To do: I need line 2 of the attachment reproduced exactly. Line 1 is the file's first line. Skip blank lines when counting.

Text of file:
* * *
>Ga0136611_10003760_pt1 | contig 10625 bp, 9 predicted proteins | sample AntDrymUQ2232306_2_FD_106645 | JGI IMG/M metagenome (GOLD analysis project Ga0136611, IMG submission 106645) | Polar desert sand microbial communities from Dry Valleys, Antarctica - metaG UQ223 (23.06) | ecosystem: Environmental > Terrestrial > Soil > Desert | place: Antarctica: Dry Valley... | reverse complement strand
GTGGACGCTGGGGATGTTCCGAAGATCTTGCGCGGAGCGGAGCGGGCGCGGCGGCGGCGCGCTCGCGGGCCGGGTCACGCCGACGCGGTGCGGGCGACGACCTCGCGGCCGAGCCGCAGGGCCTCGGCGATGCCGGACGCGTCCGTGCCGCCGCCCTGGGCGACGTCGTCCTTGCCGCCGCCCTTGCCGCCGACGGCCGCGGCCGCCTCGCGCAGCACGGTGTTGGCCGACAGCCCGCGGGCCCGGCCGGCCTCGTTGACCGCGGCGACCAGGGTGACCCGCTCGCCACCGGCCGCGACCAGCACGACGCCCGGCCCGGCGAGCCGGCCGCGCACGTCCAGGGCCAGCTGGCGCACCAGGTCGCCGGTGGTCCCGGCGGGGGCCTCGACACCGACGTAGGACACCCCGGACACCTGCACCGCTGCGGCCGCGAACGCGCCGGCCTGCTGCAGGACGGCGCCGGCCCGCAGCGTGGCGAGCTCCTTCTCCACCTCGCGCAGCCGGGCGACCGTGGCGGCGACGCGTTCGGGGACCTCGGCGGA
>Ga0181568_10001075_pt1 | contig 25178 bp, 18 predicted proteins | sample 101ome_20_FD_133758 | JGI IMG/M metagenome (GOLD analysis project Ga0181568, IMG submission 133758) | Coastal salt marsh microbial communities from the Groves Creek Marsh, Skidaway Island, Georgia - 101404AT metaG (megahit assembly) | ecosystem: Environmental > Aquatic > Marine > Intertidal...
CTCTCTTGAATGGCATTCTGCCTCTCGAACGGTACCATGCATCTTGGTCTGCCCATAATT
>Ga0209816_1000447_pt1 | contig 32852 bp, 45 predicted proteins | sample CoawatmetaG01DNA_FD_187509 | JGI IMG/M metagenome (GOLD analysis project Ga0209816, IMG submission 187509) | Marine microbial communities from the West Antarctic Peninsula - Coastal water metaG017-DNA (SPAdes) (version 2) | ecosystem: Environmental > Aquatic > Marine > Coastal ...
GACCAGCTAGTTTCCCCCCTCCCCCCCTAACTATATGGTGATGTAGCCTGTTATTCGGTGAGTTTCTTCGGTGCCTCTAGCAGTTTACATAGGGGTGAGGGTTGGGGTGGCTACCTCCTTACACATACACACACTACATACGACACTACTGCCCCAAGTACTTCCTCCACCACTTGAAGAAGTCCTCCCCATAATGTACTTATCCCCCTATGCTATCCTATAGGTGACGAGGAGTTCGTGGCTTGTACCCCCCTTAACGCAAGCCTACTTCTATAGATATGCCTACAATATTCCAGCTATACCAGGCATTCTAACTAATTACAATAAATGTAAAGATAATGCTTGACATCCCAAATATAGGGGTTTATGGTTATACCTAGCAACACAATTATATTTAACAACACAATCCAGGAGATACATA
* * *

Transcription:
GTGGACGCTGGGGATGTTCCGAAGATCTTGCGCGGAGCGGAGCGGGCGCGGCGGCGGCGCGCTCGCGGGCCGGGTCACGCCGACGCGGTGCGGGCGACGACCTCGCGGCCGAGCCGCAGGGCCTCGGCGATGCCGGACGCGTCCGTGCCGCCGCCCTGGGCGACGTCGTCCTTGCCGCCGCCCTTGCCGCCGACGGCCGCGGCCGCCTCGCGCAGCACGGTGTTGGCCGACAGCCCGCGGGCCCGGCCGGCCTCGTTGACCGCGGCGACCAGGGTGACCCGCTCGCCACCGGCCGCGACCAGCACGACGCCCGGCCCGGCGAGCCGGCCGCGCACGTCCAGGGCCAGCTGGCGCACCAGGTCGCCGGTGGTCCCGGCGGGGGCCTCGACACCGACGTAGGACACCCCGGACACCTGCACCGCTGCGGCCGCGAACGCGCCGGCCTGCTGCAGGACGGCGCCGGCCCGCAGCGTGGCGAGCTCCTTCTCCACCTCGCGCAGCCGGGCGACCGTGGCGGCGACGCGTTCGGGGACCTCGGCGGA